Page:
It is only a person who realizes he is walking in darkness who asks for a light, and sometimes our enlightenment leads us to believe that we are not walking in darkness.  We feel no need for the light when seeing clearly, nor can we see clearly unless we have light.  The one who is convinced of his or her own wisdom is not likely to acknowledge a need for divine light.  Our human capacity to see and understand so much has fooled us into believing that we can see clearly without the aid of divine light.  The visible is compelling, the invisible is questionable.  The physical is obvious, the spiritual is mysterious.  Science seems infallible but spirituality is dubious. The only way to experience the light of divine wisdom is to admit that human wisdom is insufficient.  If we’re ever able to trust God it is only because we have realized that we can’t trust ourselves.  The pathway to divine wisdom passes through the cave of human darkness.  Lord, help us to acknowledge the limits of our human understanding, the darkness of our own sin so that we may experience the light of God.

How Firm a Foundation

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May 25, 2020 by Dan Waugh

Psalm 119:89, Your word, Lord, is eternal; it stands firm in the heavens.

Recently a friend from church asked me to read a book with him because it made him so angry. It’s a bad book, so bad that I have unfriended the person who asked me to read it. Friends don’t do that to one another!  

At one point, the author claims, “The Bible is not perfect. Parts of it are now obsolete. Surely you admit this.” No, I do not, and don’t call me Shirley. And, the Psalmist seems to take an entirely different view – “Your word, Lord, is eternal.”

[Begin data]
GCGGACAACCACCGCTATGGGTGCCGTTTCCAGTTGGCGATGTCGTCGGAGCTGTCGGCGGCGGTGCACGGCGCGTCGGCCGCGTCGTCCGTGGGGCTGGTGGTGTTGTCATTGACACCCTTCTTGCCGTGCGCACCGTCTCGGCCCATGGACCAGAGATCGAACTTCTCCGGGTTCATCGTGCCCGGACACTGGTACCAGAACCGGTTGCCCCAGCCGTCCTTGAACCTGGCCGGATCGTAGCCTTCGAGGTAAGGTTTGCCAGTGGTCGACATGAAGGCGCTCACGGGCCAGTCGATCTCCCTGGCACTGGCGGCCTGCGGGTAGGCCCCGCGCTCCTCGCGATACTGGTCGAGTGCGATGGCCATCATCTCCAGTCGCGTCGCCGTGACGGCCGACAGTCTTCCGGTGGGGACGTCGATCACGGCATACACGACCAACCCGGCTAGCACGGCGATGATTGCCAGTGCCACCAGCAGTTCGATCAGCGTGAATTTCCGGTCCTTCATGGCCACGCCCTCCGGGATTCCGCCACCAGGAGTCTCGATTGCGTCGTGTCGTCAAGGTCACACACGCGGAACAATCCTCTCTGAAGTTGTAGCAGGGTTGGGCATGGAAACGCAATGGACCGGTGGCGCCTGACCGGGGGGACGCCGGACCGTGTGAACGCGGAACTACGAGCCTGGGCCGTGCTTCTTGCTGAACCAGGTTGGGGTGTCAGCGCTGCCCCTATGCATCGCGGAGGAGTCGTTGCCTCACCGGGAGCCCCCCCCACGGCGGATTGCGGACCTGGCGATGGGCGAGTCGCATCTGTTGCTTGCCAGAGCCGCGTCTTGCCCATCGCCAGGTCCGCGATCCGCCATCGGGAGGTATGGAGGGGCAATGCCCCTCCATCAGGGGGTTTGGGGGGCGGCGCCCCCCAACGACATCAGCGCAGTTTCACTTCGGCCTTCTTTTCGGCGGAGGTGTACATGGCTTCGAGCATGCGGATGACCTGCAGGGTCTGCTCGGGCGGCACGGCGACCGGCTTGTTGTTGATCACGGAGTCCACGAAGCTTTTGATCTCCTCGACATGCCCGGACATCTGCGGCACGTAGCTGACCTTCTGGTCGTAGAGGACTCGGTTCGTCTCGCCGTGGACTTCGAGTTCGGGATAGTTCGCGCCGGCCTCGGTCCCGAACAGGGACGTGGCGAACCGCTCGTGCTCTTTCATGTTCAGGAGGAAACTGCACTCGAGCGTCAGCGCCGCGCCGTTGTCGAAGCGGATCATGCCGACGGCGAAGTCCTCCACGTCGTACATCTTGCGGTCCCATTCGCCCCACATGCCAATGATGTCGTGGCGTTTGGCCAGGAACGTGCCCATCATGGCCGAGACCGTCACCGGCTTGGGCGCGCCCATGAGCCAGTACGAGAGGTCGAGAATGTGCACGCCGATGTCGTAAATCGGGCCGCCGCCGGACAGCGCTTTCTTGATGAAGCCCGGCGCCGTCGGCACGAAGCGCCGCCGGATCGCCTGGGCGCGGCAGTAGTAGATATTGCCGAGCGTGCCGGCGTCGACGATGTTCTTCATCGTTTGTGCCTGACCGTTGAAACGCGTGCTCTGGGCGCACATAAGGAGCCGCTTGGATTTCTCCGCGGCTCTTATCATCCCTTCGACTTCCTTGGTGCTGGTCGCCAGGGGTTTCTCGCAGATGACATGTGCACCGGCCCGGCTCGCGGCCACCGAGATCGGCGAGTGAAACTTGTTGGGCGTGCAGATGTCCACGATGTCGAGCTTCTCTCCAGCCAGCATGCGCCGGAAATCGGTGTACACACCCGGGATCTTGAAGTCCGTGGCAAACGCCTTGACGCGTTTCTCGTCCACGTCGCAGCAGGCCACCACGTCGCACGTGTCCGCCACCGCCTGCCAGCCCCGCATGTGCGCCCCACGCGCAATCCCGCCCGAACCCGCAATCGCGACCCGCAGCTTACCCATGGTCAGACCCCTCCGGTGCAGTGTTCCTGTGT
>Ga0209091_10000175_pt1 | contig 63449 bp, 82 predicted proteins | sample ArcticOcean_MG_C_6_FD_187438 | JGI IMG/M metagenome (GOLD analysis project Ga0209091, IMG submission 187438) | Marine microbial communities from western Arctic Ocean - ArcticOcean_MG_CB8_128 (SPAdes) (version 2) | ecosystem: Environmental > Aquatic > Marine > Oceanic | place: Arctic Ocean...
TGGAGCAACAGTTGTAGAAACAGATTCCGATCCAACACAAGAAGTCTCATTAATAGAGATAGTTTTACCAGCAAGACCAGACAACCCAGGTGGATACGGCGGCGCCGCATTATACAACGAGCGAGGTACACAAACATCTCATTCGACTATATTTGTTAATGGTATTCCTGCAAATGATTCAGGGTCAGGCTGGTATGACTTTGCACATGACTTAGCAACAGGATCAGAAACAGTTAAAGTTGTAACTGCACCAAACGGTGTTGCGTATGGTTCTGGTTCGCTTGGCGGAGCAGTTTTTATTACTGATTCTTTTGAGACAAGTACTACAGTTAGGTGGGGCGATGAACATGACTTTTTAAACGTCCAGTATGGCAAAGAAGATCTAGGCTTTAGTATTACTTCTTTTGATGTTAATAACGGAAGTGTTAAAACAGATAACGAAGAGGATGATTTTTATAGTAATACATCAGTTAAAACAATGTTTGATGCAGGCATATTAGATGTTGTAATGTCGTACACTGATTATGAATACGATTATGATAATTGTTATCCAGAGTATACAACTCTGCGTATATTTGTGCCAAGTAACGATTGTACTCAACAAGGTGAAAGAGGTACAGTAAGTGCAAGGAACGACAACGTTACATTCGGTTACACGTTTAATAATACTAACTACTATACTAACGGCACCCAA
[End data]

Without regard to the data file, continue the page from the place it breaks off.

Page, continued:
All of God’s revelation indeed culminates in Jesus, the Word incarnate. While the author of Psalms had God’s commands and the written word in mind when he penned Psalm 119, it is true that God’s Word, Jesus, is the ultimate expression of the truths he is proclaiming.

It is not true, however, that since Jesus’ advent, the older parts of the Bible are obsolete. They lead us to Jesus, and they have done so. But we do not, should not at least, cut out the Old Testament now that Jesus has come. Doing so would be like saying we don’t need arithmetic now because we’re in Calculus 101. See how calculus works for you without arithmetic; see how well Jesus makes sense without the Old Testament. He isn’t just a miracle-working religious teacher; he is the fulfillment of promises God made to our first parents in the Garden, to Abraham as the Father of all who have faith, to Moses, to David, to Israel, and to us. We read the Old Testament in light of Jesus and the New, as well we should. But, we also read the New Testament and Jesus in light of the Old Testament,

Of course, some will say that we don’t apply the Old Testament to ourselves anymore. Now that Jesus has come, it is irrelevant. I’m afraid I have to disagree. In fact, I’ve preached sermons from Genesis, Exodus, Number, Deuteronomy, Psalms, the historical books, wisdom lit, and prophets, and I always have a section called “application.” True, we apply it to ourselves differently than the original people in the text did, but that is because we have changed (our context), not because God’s word has changed. For example, I buckle up when I’m driving because it’s the law. When I’m in the back seat of a car, I do not usually – the law doesn’t mandate that I do. The law didn’t change; my position did. 

Throughout the Bible, God progressively reveals himself to his people. We know more about God, shockingly, than Abraham or Moses did. In that way, our relationship with God is like any other relationship. I didn’t learn all about my wife on our first date. Certain truths wouldn’t have made sense if they hadn’t followed others. I learned that Lynn had two sisters, Lisa and LuAnn, before I learned about their husbands/boyfriends. The fact that I now know about George and Mont doesn’t negate the truth that Lynn has two sisters. Likewise, God didn’t reveal to Abraham or the people of Israel all the truths about him at once, but progressively through time, culminating in Jesus. Jesus’ arrival, however, does not make earlier revealed truths less true, only less ultimate. 

God’s word stands as a firm foundation. We can trust it; we can build our lives and venture our eternities on it. As the prophet Isaiah declares, “The grass withers and the flowers fall, but the word of our God endures forever.”